3D printing: the next big thing in sustainable housing?
The world faces a housing dilemma. Many cities around the world are struggling with housing challenges exacerbated by urbanization and population growth. At least 1.6 billion people lack adequate housing globally.
The situation can only get worse with UN-Habitat estimate that around 3 billion people will need adequate and affordable housing by 2030. This demand, he says, can only be met by building 96,000 new homes per day. So how are countries approaching this situation?
Embrace 3D printing
Unbeknownst to many, this relatively new technology is slowly changing the face of construction. You may have heard of the use of 3D printing in several areas, including healthcare and manufacturing. However, it is now making a foray into the construction industry.
3D printing gives buildings a new face as we see them. It has been touted as a game changer when it comes to affordable and sustainable housing.
Imagine this: how about having your house built in as little as two days instead of the endless weeks or months that come with traditional building techniques. And it’s not just any house but a modern, contemporary home for a lot less money. All it takes is just selecting a design and pushing the print.
In the United States, construction technology company Icon is already harnessing this technology to help improve housing affordability for society’s poorest. Based in Austin, Texas, the startup made headlines in 2018 by installing the first 3D printed house authorized in the United States. The house was built in less than 24 hours for less than $ 4000.
According to Jason Ballard, co-founder and CEO of ICON, 3D printing can reduce construction costs by up to 30%.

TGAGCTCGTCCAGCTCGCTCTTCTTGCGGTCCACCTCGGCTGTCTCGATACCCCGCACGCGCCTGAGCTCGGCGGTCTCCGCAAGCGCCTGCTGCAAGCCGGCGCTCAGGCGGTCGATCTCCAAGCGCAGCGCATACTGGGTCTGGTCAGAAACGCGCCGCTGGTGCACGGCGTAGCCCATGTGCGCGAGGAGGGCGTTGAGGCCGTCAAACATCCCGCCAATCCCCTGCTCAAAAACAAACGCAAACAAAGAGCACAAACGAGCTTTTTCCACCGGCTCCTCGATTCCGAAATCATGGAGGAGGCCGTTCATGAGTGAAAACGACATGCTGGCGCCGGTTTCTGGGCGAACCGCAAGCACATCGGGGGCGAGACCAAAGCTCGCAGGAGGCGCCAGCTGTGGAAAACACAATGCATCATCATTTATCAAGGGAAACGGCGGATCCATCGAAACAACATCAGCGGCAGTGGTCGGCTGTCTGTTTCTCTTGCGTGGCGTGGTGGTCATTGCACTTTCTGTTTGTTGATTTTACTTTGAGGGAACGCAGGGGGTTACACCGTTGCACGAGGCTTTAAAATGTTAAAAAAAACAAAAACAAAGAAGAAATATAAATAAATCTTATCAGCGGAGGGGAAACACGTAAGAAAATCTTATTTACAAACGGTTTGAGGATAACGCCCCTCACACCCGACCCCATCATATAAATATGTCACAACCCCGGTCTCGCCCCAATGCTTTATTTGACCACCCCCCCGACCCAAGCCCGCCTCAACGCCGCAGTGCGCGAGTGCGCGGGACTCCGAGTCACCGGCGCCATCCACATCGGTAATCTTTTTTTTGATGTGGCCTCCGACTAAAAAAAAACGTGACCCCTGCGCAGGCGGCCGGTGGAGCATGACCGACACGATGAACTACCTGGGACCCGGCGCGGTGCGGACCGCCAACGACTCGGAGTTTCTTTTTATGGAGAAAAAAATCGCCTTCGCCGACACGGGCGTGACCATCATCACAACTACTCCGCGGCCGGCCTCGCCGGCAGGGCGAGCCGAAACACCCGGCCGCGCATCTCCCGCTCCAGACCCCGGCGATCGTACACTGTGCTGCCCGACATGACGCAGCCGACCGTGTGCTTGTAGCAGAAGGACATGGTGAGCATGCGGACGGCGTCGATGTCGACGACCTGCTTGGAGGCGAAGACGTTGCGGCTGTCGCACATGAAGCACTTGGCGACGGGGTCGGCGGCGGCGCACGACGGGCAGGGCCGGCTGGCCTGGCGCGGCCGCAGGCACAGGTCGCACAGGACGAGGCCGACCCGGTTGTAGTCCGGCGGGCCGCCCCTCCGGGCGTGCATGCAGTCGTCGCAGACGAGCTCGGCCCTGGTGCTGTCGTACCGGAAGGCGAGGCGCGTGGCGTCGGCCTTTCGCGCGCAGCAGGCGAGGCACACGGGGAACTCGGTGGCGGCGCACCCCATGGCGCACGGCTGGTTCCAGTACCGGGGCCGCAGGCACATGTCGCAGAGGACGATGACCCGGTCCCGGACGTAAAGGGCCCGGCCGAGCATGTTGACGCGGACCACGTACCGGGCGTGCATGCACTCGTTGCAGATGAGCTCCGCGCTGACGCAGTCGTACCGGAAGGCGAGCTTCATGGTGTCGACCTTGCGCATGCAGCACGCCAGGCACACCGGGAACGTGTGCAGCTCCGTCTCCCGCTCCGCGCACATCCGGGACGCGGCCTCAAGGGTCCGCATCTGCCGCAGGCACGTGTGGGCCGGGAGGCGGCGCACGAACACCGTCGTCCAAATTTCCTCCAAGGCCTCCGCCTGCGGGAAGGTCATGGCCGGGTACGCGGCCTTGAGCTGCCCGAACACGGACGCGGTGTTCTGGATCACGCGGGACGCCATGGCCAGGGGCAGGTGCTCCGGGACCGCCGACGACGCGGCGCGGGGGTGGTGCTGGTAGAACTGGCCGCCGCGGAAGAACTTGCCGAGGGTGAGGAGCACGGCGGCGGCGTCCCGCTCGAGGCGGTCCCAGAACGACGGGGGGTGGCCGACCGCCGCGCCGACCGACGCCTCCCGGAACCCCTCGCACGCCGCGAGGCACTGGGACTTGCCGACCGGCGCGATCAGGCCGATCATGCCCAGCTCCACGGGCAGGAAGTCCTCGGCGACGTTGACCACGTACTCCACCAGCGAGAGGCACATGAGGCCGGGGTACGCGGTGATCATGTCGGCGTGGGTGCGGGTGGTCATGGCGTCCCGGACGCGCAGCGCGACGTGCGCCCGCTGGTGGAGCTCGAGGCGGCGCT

The company uses a printer, dubbed the Vulcan, which can produce a 350 square foot home layout in a single day. The printer can extrude concrete or other building materials through a nozzle. He gradually creates walls from the ground to form a 3D structure the size of a house.
Vulcan fully prints the entire house on site while producing almost zero waste. Icon partners at Alchemy Builders provide other materials such as windows, electricity and doors. Building such a structure can cost as little as $ 4000.
A 3D printed house requires a handful of workers on site because much of the construction is automated. For example, a 2,000 square foot home would require fewer than five people, replacing the more than 20 manual workers needed on traditional construction sites.
“Conventional construction methods have many drawbacks and problems that we have taken for granted for so long that we have forgotten how to imagine an alternative” Ballard says.
“With 3D printing, you not only have a continuous thermal envelope, high thermal mass, and almost zero waste, but you also have speed, a much wider design palette, next-level resilience, and the ability to ‘a leap forward in terms of accessibility. . It’s not 10% better; it is ten times better.
Besides low costs, reduced labor, and faster construction, another advantage of 3D printing technology is that it offers unique construction opportunities that would otherwise be expensive with traditional construction methods. It takes advantage of innovation and creativity by effortlessly enabling the creation of complex shapes and forms.